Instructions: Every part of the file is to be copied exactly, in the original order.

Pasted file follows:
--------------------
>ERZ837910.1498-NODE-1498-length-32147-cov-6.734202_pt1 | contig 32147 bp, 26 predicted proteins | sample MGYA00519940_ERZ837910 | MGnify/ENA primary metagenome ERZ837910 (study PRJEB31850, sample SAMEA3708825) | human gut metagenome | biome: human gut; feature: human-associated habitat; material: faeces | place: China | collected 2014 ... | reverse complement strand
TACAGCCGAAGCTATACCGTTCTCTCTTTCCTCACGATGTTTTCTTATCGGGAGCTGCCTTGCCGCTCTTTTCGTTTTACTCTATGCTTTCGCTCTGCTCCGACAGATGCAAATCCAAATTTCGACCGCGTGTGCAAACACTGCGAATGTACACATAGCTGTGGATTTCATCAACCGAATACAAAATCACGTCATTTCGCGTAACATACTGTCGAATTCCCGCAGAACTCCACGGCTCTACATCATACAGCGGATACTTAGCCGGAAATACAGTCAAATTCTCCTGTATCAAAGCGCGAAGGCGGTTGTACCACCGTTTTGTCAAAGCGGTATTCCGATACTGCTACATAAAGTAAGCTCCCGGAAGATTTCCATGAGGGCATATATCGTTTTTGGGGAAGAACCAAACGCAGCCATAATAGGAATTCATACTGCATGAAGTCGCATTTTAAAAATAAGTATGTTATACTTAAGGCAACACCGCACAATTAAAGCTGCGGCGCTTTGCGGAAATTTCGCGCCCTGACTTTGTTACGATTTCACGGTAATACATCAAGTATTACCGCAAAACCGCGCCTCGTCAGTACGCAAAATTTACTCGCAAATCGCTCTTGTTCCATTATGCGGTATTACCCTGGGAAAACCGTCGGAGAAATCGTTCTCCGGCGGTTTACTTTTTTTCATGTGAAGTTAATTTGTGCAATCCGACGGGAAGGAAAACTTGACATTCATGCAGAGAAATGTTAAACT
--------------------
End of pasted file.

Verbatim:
>ERZ837910.1498-NODE-1498-length-32147-cov-6.734202_pt1 | contig 32147 bp, 26 predicted proteins | sample MGYA00519940_ERZ837910 | MGnify/ENA primary metagenome ERZ837910 (study PRJEB31850, sample SAMEA3708825) | human gut metagenome | biome: human gut; feature: human-associated habitat; material: faeces | place: China | collected 2014 ... | reverse complement strand
TACAGCCGAAGCTATACCGTTCTCTCTTTCCTCACGATGTTTTCTTATCGGGAGCTGCCTTGCCGCTCTTTTCGTTTTACTCTATGCTTTCGCTCTGCTCCGACAGATGCAAATCCAAATTTCGACCGCGTGTGCAAACACTGCGAATGTACACATAGCTGTGGATTTCATCAACCGAATACAAAATCACGTCATTTCGCGTAACATACTGTCGAATTCCCGCAGAACTCCACGGCTCTACATCATACAGCGGATACTTAGCCGGAAATACAGTCAAATTCTCCTGTATCAAAGCGCGAAGGCGGTTGTACCACCGTTTTGTCAAAGCGGTATTCCGATACTGCTACATAAAGTAAGCTCCCGGAAGATTTCCATGAGGGCATATATCGTTTTTGGGGAAGAACCAAACGCAGCCATAATAGGAATTCATACTGCATGAAGTCGCATTTTAAAAATAAGTATGTTATACTTAAGGCAACACCGCACAATTAAAGCTGCGGCGCTTTGCGGAAATTTCGCGCCCTGACTTTGTTACGATTTCACGGTAATACATCAAGTATTACCGCAAAACCGCGCCTCGTCAGTACGCAAAATTTACTCGCAAATCGCTCTTGTTCCATTATGCGGTATTACCCTGGGAAAACCGTCGGAGAAATCGTTCTCCGGCGGTTTACTTTTTTTCATGTGAAGTTAATTTGTGCAATCCGACGGGAAGGAAAACTTGACATTCATGCAGAGAAATGTTAAACT